Winged words

After nearly 3,000 years, does the “Iliad” really need translating again?

BLOODY but beautiful, is there a greater poem than the “Iliad”? Depicting a few weeks in the final year of the Greek siege of Troy, Homer’s epic glitters with bronze spears and the blazing sun. Rich with his famous similes and repeated expressions, it describes a war in which men can pause from fighting in order to speak of their family lineage in terms of “As is the generation of leaves, so is that of humanity”; in which Gods can yank warriors back by their hair or cover them in a cloud of mist if it is not yet their turn to die. It is both brutally realistic (once you have heard how Phereclus died by a spear through his right buttock into his bladder, you won’t forget it) and belonging to another world—as the Greek epithet for Homer, theois aoidos or “divine singer” suggests. It is no wonder that the “Iliad” is a text that people constantly turn back to, and continually translate.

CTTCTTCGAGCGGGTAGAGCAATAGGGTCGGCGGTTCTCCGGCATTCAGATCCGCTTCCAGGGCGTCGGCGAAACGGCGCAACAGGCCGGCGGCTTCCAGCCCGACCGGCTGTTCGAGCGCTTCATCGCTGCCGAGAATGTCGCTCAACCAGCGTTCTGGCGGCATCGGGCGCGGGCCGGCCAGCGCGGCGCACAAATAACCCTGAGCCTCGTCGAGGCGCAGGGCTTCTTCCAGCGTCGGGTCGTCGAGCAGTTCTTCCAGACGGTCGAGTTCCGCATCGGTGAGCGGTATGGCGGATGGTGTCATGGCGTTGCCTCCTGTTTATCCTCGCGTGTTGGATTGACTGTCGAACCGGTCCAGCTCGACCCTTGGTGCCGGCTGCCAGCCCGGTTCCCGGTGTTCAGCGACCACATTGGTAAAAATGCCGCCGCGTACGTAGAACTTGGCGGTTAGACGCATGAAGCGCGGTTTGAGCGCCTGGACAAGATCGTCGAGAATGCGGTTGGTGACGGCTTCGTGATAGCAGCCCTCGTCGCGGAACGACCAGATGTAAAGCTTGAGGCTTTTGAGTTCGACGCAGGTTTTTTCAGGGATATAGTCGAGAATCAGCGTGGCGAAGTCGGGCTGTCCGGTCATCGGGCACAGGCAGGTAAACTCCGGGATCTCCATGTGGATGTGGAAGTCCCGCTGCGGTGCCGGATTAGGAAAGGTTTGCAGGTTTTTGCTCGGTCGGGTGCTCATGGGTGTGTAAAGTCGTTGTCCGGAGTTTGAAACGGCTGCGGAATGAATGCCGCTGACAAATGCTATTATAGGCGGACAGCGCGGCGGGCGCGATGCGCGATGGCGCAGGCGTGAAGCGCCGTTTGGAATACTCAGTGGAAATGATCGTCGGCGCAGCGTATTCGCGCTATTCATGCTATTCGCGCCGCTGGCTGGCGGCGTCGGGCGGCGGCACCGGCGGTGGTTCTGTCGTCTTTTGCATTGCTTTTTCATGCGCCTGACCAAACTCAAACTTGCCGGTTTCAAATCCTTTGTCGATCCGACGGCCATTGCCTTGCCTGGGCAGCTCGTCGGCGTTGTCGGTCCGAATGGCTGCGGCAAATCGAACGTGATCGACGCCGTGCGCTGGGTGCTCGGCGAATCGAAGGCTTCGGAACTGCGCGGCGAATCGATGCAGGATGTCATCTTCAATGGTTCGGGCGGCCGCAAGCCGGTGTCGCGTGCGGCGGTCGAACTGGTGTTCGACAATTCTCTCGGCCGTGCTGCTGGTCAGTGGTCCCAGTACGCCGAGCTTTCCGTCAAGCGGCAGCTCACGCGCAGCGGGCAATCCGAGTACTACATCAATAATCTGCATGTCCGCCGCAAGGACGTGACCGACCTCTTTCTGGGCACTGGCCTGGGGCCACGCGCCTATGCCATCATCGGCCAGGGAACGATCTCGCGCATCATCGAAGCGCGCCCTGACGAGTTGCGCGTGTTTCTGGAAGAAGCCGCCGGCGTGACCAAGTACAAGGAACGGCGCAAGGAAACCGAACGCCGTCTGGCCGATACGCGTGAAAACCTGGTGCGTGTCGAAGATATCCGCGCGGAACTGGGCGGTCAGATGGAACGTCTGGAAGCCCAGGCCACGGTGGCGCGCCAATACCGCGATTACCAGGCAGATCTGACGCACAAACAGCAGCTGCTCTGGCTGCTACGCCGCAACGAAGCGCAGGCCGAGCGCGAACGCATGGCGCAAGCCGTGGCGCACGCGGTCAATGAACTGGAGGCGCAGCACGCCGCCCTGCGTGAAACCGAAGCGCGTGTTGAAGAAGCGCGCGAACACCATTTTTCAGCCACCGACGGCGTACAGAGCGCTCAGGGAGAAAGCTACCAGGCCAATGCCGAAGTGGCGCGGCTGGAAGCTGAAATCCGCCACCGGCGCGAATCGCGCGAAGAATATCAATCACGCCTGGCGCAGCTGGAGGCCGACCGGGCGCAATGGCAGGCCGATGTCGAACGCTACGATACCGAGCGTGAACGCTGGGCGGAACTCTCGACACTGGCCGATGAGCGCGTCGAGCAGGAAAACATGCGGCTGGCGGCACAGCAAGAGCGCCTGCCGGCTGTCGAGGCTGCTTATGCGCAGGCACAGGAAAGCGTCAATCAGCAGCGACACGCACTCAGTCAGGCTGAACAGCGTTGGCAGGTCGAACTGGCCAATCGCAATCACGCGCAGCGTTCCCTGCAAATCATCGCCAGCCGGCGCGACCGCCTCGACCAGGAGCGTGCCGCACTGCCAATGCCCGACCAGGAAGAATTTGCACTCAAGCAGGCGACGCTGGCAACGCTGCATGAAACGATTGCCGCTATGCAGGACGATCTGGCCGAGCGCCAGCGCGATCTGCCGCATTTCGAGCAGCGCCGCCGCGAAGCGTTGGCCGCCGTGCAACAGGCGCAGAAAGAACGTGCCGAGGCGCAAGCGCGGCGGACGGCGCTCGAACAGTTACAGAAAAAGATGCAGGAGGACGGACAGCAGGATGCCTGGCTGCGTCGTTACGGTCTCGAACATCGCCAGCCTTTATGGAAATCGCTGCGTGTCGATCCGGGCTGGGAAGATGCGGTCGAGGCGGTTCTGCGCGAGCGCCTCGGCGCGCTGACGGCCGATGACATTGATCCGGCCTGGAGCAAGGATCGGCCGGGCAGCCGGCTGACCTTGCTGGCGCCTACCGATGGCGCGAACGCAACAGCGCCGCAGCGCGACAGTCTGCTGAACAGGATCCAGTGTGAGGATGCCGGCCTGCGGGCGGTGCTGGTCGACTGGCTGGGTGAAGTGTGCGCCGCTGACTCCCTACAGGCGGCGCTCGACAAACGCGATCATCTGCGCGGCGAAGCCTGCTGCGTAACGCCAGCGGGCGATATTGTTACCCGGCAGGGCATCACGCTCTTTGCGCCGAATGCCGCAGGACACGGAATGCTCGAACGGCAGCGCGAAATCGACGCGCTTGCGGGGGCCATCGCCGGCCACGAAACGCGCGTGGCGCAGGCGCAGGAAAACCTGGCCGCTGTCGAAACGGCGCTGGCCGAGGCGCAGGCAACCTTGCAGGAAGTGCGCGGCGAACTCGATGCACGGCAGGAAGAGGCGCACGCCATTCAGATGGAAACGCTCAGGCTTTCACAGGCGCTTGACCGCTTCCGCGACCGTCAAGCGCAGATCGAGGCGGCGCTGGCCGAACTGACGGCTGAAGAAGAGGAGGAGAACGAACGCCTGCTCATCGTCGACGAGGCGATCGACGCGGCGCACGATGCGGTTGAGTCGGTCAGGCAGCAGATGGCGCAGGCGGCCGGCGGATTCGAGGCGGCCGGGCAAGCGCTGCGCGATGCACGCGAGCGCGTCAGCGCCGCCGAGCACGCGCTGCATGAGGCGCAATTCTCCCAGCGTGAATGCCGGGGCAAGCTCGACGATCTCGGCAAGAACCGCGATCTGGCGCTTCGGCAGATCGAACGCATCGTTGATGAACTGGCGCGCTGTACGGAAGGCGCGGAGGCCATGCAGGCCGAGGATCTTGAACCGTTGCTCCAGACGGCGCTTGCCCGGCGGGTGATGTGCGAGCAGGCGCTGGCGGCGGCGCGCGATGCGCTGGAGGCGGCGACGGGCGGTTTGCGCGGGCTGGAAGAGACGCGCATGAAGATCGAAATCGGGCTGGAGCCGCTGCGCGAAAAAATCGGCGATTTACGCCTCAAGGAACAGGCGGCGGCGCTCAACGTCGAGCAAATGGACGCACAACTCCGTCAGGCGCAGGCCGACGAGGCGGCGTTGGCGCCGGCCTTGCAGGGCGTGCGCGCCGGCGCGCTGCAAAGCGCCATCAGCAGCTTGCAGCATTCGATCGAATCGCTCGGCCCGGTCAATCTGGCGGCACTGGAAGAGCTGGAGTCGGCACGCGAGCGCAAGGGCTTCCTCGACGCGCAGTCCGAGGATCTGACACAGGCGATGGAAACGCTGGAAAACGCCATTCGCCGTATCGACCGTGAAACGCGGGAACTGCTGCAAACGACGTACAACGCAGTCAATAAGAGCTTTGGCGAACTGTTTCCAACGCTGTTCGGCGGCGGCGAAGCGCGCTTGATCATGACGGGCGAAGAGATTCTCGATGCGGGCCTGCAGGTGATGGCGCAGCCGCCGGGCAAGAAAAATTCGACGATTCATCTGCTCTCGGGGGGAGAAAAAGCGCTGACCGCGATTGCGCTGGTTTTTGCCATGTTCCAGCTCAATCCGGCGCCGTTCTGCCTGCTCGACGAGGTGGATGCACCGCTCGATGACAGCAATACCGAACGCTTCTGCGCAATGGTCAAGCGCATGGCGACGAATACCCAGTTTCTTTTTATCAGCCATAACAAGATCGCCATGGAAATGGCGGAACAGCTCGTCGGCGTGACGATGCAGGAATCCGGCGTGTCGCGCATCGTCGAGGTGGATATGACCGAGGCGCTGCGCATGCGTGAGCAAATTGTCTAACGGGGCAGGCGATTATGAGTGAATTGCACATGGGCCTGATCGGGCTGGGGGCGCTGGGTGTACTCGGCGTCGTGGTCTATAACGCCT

And yet, it comes as something of a surprise that this month there are four translations competing for the status of a definitive “Iliad”…

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The Iliad of Homer. Translated by Richmond Lattimore. University of Chicago Press; 608 pages; $35. Buy from

The Iliad. Translated by Anthony Verity. Oxford University Press; 512 pages; £16.99. To be published in America in November; $29.95. Buy from,

The Iliad. Translated by Stephen Mitchell. Free Press; 466 pages; $35. Weidenfeld & Nicolson; £25. Buy from,

Memorial. By Alice Oswald. Faber and Faber; 84 pages; £12.99. Buy from

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